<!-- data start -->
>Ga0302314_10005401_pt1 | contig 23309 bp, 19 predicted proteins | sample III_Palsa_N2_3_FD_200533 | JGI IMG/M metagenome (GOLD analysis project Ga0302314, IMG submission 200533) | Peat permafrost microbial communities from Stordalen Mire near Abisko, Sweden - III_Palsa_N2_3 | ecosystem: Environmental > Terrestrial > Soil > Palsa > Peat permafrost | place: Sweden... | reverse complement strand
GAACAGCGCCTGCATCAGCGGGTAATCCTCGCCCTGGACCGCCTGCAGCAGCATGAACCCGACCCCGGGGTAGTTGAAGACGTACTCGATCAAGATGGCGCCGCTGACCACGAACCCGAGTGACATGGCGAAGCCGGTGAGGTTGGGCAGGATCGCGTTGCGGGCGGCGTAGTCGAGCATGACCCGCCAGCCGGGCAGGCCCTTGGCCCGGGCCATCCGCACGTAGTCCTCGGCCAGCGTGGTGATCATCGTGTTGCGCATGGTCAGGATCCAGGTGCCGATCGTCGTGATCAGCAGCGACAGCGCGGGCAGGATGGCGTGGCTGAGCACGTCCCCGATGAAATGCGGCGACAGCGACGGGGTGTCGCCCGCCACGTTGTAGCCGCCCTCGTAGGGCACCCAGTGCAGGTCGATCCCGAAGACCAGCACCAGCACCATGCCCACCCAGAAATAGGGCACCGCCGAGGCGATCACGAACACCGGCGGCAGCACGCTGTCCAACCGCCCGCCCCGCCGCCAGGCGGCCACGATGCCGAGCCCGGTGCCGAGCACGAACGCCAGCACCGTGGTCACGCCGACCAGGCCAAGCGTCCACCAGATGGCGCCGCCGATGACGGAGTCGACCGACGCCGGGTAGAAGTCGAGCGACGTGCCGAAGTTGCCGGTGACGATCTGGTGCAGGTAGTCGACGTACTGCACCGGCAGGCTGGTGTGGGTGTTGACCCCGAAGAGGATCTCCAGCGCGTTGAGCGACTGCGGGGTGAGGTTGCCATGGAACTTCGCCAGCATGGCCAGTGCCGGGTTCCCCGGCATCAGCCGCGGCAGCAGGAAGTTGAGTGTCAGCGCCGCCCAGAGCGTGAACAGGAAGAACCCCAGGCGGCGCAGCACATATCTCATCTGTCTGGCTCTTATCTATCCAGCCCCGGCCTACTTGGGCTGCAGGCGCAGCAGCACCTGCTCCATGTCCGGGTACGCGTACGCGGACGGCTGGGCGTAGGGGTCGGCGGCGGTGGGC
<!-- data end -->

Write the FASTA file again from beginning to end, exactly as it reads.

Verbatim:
>Ga0302314_10005401_pt1 | contig 23309 bp, 19 predicted proteins | sample III_Palsa_N2_3_FD_200533 | JGI IMG/M metagenome (GOLD analysis project Ga0302314, IMG submission 200533) | Peat permafrost microbial communities from Stordalen Mire near Abisko, Sweden - III_Palsa_N2_3 | ecosystem: Environmental > Terrestrial > Soil > Palsa > Peat permafrost | place: Sweden... | reverse complement strand
GAACAGCGCCTGCATCAGCGGGTAATCCTCGCCCTGGACCGCCTGCAGCAGCATGAACCCGACCCCGGGGTAGTTGAAGACGTACTCGATCAAGATGGCGCCGCTGACCACGAACCCGAGTGACATGGCGAAGCCGGTGAGGTTGGGCAGGATCGCGTTGCGGGCGGCGTAGTCGAGCATGACCCGCCAGCCGGGCAGGCCCTTGGCCCGGGCCATCCGCACGTAGTCCTCGGCCAGCGTGGTGATCATCGTGTTGCGCATGGTCAGGATCCAGGTGCCGATCGTCGTGATCAGCAGCGACAGCGCGGGCAGGATGGCGTGGCTGAGCACGTCCCCGATGAAATGCGGCGACAGCGACGGGGTGTCGCCCGCCACGTTGTAGCCGCCCTCGTAGGGCACCCAGTGCAGGTCGATCCCGAAGACCAGCACCAGCACCATGCCCACCCAGAAATAGGGCACCGCCGAGGCGATCACGAACACCGGCGGCAGCACGCTGTCCAACCGCCCGCCCCGCCGCCAGGCGGCCACGATGCCGAGCCCGGTGCCGAGCACGAACGCCAGCACCGTGGTCACGCCGACCAGGCCAAGCGTCCACCAGATGGCGCCGCCGATGACGGAGTCGACCGACGCCGGGTAGAAGTCGAGCGACGTGCCGAAGTTGCCGGTGACGATCTGGTGCAGGTAGTCGACGTACTGCACCGGCAGGCTGGTGTGGGTGTTGACCCCGAAGAGGATCTCCAGCGCGTTGAGCGACTGCGGGGTGAGGTTGCCATGGAACTTCGCCAGCATGGCCAGTGCCGGGTTCCCCGGCATCAGCCGCGGCAGCAGGAAGTTGAGTGTCAGCGCCGCCCAGAGCGTGAACAGGAAGAACCCCAGGCGGCGCAGCACATATCTCATCTGTCTGGCTCTTATCTATCCAGCCCCGGCCTACTTGGGCTGCAGGCGCAGCAGCACCTGCTCCATGTCCGGGTACGCGTACGCGGACGGCTGGGCGTAGGGGTCGGCGGCGGTGGGC